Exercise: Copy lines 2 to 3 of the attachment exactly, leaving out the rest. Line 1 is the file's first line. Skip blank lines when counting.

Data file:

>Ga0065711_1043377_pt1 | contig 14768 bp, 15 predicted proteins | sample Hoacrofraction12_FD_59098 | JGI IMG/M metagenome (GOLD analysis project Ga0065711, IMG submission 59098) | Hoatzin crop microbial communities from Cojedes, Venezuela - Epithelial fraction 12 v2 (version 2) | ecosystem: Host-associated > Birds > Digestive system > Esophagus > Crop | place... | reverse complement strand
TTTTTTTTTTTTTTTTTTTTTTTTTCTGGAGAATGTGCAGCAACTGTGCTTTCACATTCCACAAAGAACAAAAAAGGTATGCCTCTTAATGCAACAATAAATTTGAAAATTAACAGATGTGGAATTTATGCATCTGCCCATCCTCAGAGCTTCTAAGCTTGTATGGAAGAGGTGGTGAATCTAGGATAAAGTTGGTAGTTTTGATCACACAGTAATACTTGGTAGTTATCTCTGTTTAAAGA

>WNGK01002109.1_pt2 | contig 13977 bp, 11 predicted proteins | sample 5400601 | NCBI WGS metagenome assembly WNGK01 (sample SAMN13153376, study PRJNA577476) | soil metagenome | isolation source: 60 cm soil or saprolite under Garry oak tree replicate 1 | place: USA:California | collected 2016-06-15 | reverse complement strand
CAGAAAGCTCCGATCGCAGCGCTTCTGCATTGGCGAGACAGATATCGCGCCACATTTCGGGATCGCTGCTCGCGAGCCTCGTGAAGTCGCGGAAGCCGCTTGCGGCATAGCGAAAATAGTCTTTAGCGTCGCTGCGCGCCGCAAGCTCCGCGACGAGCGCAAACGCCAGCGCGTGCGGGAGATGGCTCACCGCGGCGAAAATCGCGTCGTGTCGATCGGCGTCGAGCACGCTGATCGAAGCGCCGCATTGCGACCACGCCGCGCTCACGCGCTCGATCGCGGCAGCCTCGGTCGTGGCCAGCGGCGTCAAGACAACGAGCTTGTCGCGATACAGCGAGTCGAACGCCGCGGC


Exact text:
TTTTTTTTTTTTTTTTTTTTTTTTTCTGGAGAATGTGCAGCAACTGTGCTTTCACATTCCACAAAGAACAAAAAAGGTATGCCTCTTAATGCAACAATAAATTTGAAAATTAACAGATGTGGAATTTATGCATCTGCCCATCCTCAGAGCTTCTAAGCTTGTATGGAAGAGGTGGTGAATCTAGGATAAAGTTGGTAGTTTTGATCACACAGTAATACTTGGTAGTTATCTCTGTTTAAAGA

>WNGK01002109.1_pt2 | contig 13977 bp, 11 predicted proteins | sample 5400601 | NCBI WGS metagenome assembly WNGK01 (sample SAMN13153376, study PRJNA577476) | soil metagenome | isolation source: 60 cm soil or saprolite under Garry oak tree replicate 1 | place: USA:California | collected 2016-06-15 | reverse complement strand